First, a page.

But it’s also imperfect: it almost always cuts off the beginning or end of songs. (You can sometimes fix the problem by adjusting the program’s recording preferences.) You should also keep in mind that all these songs will quickly eat up valuable hard-drive space — a typical 5-minute MP3 track will use around 4.5MB.
Optimize Your Recordings
Internet audio is often heavily compressed to allow streaming over slow modem connections. To avoid degrading the sound quality even more, you’ll want to encode at a relatively high bit rate — 96 Kbps for spoken-word programming, and 128 or 160 Kbps for music. If you’re recording talk radio, set your software to record in mono rather than in stereo.
Whenever possible, save audio as AAC files rather than as MP3s. The AAC format tends to provide better sound quality than MP3 — a 128 Kbps AAC file often sounds as good as a 160 Kbps MP3.
Some programs, such as Audio Hijack Pro and MusicSafari, let you determine these settings before you start recording. For the programs that don’t, you’ll need to use iTunes to encode the audio after you finish.
By encoding the audio as you record, you’ll save time and use disk space more efficiently. On the downside, you won’t be able to experiment with different encoding settings. To get the most flexibility and to fine-tune your radio broadcasts, first record audio in the uncompressed AIFF format. Then, using iTunes to encode the files, experiment with different bit rates and formats until you find the combination that sounds best to your ears.
Import into iTunes
Once you’ve recorded some radio favorites, it’s time to bring the files into iTunes.
MP3 and AAC Files To add recorded MP3 or AAC files to your iTunes library, simply drag the sound files into the iTunes window. If you’ve set iTunes to copy files into its Music folder (you can find this option in iTunes’ Advanced preference pane), you can delete the original audio files.
AIFF Files To add an AIFF recording to iTunes, you’ll first need to encode it. Open your iTunes preferences, click on Importing, and then choose the desired bit rate and format from the pull-down menus. Click on OK. Next, hold down the option key and choose Convert To MP3 (or Convert To AAC) from the Advanced menu. Select the audio file you want to convert, and iTunes imports it, leaving the original untouched.
Trim Your Tunes
If you started recording a bit too early or if your recording ran a little long, you can change the start and stop times within iTunes by opening the Get Info dialog box (under the File menu) and clicking on the Options tab. When you adjust these settings, you won’t actually cut off the beginning or end of the song — rather, you’re simply telling iTunes to ignore the rest of the file. To permanently extract this space, you can open the file in Apple’s $30 QuickTime Player Pro, which includes useful editing tools.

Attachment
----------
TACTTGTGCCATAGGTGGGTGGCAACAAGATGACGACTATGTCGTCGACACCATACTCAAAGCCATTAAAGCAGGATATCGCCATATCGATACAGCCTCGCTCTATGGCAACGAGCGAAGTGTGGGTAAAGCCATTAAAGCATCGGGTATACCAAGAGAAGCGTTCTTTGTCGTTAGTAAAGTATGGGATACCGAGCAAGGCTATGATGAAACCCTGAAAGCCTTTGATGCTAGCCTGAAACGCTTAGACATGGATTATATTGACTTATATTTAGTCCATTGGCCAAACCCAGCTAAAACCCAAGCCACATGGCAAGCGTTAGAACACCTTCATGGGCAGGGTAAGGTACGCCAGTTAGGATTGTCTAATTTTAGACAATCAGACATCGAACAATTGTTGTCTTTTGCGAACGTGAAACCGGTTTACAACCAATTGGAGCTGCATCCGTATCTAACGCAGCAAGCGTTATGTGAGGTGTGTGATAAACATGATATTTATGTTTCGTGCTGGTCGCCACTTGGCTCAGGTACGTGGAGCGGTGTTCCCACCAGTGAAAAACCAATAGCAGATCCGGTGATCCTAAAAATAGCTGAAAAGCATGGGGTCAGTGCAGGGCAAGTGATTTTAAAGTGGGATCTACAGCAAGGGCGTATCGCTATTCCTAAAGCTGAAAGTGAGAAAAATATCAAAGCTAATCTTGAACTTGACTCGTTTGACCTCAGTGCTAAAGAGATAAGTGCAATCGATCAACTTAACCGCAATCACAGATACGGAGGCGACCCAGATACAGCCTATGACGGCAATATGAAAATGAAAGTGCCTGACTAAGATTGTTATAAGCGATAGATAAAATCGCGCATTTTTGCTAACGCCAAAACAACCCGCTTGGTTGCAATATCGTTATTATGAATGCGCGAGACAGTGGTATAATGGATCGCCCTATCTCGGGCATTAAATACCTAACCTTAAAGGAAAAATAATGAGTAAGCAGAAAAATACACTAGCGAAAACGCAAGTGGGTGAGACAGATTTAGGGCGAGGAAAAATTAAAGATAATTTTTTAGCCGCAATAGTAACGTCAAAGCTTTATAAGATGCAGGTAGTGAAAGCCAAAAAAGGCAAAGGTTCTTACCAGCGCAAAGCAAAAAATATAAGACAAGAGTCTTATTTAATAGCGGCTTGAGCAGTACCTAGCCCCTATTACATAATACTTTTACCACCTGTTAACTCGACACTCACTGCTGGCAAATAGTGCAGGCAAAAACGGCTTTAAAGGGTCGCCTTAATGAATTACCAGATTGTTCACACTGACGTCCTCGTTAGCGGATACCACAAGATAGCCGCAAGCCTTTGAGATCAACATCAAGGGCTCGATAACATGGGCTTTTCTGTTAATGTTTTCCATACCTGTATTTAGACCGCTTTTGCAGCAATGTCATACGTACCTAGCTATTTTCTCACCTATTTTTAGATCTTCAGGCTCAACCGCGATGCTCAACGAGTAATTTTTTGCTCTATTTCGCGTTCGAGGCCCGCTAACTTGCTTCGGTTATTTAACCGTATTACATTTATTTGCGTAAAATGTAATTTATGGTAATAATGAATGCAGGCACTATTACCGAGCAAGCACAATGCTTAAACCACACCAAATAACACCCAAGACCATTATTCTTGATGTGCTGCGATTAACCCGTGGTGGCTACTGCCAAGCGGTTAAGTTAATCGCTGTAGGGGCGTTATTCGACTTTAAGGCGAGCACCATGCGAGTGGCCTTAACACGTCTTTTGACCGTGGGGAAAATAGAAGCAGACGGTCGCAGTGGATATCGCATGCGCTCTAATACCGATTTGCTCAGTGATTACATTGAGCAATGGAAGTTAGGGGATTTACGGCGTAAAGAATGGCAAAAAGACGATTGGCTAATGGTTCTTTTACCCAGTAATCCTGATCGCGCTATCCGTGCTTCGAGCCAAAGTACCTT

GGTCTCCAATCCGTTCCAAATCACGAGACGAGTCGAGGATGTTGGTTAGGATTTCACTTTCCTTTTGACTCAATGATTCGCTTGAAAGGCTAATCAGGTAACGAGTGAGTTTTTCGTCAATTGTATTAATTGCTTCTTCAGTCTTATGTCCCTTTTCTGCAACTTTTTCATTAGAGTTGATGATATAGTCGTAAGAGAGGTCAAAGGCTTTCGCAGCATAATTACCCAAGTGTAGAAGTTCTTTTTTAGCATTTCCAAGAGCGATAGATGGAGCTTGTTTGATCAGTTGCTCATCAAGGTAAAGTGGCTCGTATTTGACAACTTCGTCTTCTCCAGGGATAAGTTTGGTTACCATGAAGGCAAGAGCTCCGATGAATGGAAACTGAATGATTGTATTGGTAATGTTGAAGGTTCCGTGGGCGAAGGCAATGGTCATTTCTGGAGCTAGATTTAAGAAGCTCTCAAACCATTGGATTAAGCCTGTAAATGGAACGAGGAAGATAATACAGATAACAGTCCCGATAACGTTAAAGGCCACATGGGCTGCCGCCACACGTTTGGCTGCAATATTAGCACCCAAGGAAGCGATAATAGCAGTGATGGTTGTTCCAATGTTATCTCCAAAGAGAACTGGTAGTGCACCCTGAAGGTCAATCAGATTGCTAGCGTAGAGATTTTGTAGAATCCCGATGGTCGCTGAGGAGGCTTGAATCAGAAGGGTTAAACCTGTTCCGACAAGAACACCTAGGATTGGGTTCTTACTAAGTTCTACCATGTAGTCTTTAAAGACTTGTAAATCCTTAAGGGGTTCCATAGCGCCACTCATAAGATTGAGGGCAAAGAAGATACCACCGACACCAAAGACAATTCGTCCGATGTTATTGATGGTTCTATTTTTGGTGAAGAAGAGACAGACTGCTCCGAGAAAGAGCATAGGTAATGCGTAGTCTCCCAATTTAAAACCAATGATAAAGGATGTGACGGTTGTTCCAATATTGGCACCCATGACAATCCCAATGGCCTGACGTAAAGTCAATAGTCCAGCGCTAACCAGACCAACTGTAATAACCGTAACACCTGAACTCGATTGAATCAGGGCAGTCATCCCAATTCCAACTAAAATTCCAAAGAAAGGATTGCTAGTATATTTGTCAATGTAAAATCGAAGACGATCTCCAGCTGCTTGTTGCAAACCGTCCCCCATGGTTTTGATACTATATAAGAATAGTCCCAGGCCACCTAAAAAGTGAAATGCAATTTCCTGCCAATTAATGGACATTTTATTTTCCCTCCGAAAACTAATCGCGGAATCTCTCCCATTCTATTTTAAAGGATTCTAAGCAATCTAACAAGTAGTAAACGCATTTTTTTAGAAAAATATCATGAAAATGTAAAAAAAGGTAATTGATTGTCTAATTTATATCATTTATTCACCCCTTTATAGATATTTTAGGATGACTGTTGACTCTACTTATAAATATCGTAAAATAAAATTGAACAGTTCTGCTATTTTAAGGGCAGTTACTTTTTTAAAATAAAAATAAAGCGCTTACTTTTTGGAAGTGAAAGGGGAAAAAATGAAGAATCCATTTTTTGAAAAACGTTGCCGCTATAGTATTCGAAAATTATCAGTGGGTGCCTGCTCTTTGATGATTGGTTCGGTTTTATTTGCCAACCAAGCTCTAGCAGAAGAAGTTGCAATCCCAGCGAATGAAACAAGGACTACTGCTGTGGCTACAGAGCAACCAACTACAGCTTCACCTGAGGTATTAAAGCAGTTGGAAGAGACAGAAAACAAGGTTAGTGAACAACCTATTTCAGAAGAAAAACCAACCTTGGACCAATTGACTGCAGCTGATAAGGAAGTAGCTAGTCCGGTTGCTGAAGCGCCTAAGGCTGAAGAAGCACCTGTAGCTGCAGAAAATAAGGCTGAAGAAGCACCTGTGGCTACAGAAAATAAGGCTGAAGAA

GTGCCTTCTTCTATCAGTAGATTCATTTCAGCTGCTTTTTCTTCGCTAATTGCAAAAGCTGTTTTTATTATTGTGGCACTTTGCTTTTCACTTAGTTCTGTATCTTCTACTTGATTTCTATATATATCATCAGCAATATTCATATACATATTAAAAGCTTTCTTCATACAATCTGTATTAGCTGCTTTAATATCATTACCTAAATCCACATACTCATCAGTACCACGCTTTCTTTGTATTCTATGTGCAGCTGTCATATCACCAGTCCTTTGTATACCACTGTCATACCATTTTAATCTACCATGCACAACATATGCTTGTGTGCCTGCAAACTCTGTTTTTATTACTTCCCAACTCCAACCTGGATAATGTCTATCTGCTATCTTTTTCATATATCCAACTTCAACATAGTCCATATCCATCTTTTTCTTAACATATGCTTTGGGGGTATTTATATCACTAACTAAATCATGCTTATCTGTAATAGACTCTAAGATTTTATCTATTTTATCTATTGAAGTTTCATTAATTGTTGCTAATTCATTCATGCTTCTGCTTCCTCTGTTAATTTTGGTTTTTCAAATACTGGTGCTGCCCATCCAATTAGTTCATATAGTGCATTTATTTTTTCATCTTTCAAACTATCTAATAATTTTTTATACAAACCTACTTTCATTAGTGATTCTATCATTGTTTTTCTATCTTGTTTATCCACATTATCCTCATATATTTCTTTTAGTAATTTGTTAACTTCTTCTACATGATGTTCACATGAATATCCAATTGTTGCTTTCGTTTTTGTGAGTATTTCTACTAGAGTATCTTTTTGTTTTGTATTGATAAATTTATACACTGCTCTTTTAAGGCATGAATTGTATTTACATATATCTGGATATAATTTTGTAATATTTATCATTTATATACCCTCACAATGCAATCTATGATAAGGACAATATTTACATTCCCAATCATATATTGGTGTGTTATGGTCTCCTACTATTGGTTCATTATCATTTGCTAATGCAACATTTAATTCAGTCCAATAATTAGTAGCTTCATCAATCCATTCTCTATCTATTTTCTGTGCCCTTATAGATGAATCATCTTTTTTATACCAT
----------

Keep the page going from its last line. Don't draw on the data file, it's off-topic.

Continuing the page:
Sure, we’d like to shoot gorgeous panning shots like the Hollywood pros. But without expensive camera rigs, dollies, stabilizers, and other moviemaking niceties, we’re often left pushing each other around in our office chairs.
However, if you’re handy with tools and can follow instructions, film teacher Dan Selakovich has another option: build your own rigs. In his book Killer Camera Rigs That You Can Build, Selakovich offers step-by-step instructions and tons of useful photos for building your own cranes, dollies, mounts, and more — all from materials you can find at your local hardware store. You can order the book from www.dvcamerarigs.com ($35; on CD, $27). The Web site also includes great examples of footage taken with different rigs, as well as book excerpts and additional resources. — kelly lunsford
Recording with Hijack
Rogue Amoeba Software’s Audio Hijack makes it easy to record streaming audio. Here’s how to schedule a new Internet radio recording.
Step 1: Set Up Your Recording
Click on the New button to create a preset for the streaming player whose audio you want to record. You can click on the Timer tab to specify a start or stop time. You can set Audio Hijack to run an AppleScript after the recording is done — to have iTunes automatically encode the recording in AAC or MP3 format, for example.
Step 2: Begin Recording
Click on Audio Hijack’s Record button. As soon as the audio begins to play, Audio Hijack will begin storing it on your hard drive according to your settings.
Step 3: Add the File to iTunes
Once you’re finished recording, add the track to your iTunes library. (If you set Audio Hijack to run either of the encoding AppleScripts after recording, this will happen automatically.) Then locate the track in your iTunes library, choose Get Info from the File menu, and use the Info tab to enter the appropriate song information.